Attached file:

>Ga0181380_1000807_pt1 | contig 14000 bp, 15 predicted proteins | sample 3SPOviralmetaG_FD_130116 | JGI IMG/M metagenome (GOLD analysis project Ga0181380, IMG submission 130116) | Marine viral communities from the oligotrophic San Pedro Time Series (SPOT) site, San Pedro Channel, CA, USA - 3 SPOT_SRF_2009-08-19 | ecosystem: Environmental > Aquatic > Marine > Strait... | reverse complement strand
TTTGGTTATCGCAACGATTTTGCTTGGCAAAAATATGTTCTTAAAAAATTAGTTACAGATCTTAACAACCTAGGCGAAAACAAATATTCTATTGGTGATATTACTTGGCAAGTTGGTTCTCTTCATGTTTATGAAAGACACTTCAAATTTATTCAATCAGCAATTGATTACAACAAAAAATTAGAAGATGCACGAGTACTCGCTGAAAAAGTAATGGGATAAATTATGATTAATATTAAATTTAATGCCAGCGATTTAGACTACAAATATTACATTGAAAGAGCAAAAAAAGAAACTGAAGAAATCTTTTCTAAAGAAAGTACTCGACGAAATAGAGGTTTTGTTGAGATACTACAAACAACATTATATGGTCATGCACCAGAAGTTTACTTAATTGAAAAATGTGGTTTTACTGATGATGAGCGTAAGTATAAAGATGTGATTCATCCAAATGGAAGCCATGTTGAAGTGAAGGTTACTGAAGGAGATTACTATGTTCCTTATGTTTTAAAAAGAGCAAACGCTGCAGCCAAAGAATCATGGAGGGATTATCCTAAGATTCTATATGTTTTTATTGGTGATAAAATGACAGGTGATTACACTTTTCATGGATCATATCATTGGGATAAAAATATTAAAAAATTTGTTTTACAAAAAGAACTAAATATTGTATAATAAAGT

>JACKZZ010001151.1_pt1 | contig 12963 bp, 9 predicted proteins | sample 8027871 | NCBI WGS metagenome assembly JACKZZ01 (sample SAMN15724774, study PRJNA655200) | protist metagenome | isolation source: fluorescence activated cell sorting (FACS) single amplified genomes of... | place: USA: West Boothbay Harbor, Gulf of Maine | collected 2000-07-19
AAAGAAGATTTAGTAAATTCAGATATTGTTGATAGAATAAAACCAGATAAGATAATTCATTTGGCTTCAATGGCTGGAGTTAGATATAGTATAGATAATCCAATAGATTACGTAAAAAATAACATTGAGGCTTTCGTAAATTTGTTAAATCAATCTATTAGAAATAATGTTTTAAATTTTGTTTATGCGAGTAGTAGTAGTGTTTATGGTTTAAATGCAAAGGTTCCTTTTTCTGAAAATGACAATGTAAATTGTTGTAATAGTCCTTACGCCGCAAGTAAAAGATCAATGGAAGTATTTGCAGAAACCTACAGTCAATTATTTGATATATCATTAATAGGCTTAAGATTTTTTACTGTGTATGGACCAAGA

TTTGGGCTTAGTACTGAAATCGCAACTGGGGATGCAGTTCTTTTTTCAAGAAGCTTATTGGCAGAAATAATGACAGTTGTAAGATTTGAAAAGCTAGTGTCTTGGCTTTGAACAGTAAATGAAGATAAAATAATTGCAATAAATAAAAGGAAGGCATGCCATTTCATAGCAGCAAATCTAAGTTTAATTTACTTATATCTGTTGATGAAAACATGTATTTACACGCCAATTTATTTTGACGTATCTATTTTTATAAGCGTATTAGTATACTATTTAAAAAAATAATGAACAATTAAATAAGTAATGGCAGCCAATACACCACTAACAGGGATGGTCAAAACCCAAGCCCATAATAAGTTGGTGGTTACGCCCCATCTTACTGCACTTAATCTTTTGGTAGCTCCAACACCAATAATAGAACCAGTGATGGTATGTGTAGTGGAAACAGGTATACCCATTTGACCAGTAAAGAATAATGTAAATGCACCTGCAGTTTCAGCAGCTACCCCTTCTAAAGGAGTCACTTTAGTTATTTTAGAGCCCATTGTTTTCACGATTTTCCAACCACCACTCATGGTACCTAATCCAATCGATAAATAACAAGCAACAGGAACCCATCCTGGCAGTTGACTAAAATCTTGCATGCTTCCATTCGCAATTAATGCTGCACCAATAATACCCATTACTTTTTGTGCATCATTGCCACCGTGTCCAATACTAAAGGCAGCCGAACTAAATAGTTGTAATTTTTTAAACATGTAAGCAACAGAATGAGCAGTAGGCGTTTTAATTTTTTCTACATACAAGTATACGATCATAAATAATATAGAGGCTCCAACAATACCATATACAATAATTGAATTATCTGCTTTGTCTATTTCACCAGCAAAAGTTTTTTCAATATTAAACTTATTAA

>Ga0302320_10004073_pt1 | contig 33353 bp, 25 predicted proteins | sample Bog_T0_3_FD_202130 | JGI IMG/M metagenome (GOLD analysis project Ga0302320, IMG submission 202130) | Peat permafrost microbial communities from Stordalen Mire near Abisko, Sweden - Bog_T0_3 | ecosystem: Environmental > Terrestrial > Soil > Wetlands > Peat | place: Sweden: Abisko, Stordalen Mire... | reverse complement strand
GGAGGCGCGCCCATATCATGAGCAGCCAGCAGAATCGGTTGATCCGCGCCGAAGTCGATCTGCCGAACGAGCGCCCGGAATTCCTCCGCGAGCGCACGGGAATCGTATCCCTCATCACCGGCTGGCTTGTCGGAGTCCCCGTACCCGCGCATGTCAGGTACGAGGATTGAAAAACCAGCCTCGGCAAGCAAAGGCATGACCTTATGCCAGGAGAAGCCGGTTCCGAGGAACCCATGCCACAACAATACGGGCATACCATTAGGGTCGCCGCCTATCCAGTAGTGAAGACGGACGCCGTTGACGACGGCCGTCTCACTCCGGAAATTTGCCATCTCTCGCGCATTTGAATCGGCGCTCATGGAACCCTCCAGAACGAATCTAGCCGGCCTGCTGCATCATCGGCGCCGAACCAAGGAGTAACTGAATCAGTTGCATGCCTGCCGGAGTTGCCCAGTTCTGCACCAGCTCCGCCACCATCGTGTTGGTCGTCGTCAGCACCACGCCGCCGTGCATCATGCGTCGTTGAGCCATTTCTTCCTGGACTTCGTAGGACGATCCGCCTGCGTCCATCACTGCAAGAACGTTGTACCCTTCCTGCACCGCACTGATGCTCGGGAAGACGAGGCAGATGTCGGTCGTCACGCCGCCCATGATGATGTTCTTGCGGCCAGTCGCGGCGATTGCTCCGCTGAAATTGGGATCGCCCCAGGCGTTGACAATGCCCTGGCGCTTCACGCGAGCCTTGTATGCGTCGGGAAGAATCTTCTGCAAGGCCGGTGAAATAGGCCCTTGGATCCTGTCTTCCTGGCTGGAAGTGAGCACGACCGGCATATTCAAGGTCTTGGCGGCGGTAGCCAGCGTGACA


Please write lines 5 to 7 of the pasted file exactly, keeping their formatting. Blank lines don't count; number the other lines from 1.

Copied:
TTTGGGCTTAGTACTGAAATCGCAACTGGGGATGCAGTTCTTTTTTCAAGAAGCTTATTGGCAGAAATAATGACAGTTGTAAGATTTGAAAAGCTAGTGTCTTGGCTTTGAACAGTAAATGAAGATAAAATAATTGCAATAAATAAAAGGAAGGCATGCCATTTCATAGCAGCAAATCTAAGTTTAATTTACTTATATCTGTTGATGAAAACATGTATTTACACGCCAATTTATTTTGACGTATCTATTTTTATAAGCGTATTAGTATACTATTTAAAAAAATAATGAACAATTAAATAAGTAATGGCAGCCAATACACCACTAACAGGGATGGTCAAAACCCAAGCCCATAATAAGTTGGTGGTTACGCCCCATCTTACTGCACTTAATCTTTTGGTAGCTCCAACACCAATAATAGAACCAGTGATGGTATGTGTAGTGGAAACAGGTATACCCATTTGACCAGTAAAGAATAATGTAAATGCACCTGCAGTTTCAGCAGCTACCCCTTCTAAAGGAGTCACTTTAGTTATTTTAGAGCCCATTGTTTTCACGATTTTCCAACCACCACTCATGGTACCTAATCCAATCGATAAATAACAAGCAACAGGAACCCATCCTGGCAGTTGACTAAAATCTTGCATGCTTCCATTCGCAATTAATGCTGCACCAATAATACCCATTACTTTTTGTGCATCATTGCCACCGTGTCCAATACTAAAGGCAGCCGAACTAAATAGTTGTAATTTTTTAAACATGTAAGCAACAGAATGAGCAGTAGGCGTTTTAATTTTTTCTACATACAAGTATACGATCATAAATAATATAGAGGCTCCAACAATACCATATACAATAATTGAATTATCTGCTTTGTCTATTTCACCAGCAAAAGTTTTTTCAATATTAAACTTATTAA

>Ga0302320_10004073_pt1 | contig 33353 bp, 25 predicted proteins | sample Bog_T0_3_FD_202130 | JGI IMG/M metagenome (GOLD analysis project Ga0302320, IMG submission 202130) | Peat permafrost microbial communities from Stordalen Mire near Abisko, Sweden - Bog_T0_3 | ecosystem: Environmental > Terrestrial > Soil > Wetlands > Peat | place: Sweden: Abisko, Stordalen Mire... | reverse complement strand
GGAGGCGCGCCCATATCATGAGCAGCCAGCAGAATCGGTTGATCCGCGCCGAAGTCGATCTGCCGAACGAGCGCCCGGAATTCCTCCGCGAGCGCACGGGAATCGTATCCCTCATCACCGGCTGGCTTGTCGGAGTCCCCGTACCCGCGCATGTCAGGTACGAGGATTGAAAAACCAGCCTCGGCAAGCAAAGGCATGACCTTATGCCAGGAGAAGCCGGTTCCGAGGAACCCATGCCACAACAATACGGGCATACCATTAGGGTCGCCGCCTATCCAGTAGTGAAGACGGACGCCGTTGACGACGGCCGTCTCACTCCGGAAATTTGCCATCTCTCGCGCATTTGAATCGGCGCTCATGGAACCCTCCAGAACGAATCTAGCCGGCCTGCTGCATCATCGGCGCCGAACCAAGGAGTAACTGAATCAGTTGCATGCCTGCCGGAGTTGCCCAGTTCTGCACCAGCTCCGCCACCATCGTGTTGGTCGTCGTCAGCACCACGCCGCCGTGCATCATGCGTCGTTGAGCCATTTCTTCCTGGACTTCGTAGGACGATCCGCCTGCGTCCATCACTGCAAGAACGTTGTACCCTTCCTGCACCGCACTGATGCTCGGGAAGACGAGGCAGATGTCGGTCGTCACGCCGCCCATGATGATGTTCTTGCGGCCAGTCGCGGCGATTGCTCCGCTGAAATTGGGATCGCCCCAGGCGTTGACAATGCCCTGGCGCTTCACGCGAGCCTTGTATGCGTCGGGAAGAATCTTCTGCAAGGCCGGTGAAATAGGCCCTTGGATCCTGTCTTCCTGGCTGGAAGTGAGCACGACCGGCATATTCAAGGTCTTGGCGGCGGTAGCCAGCGTGACA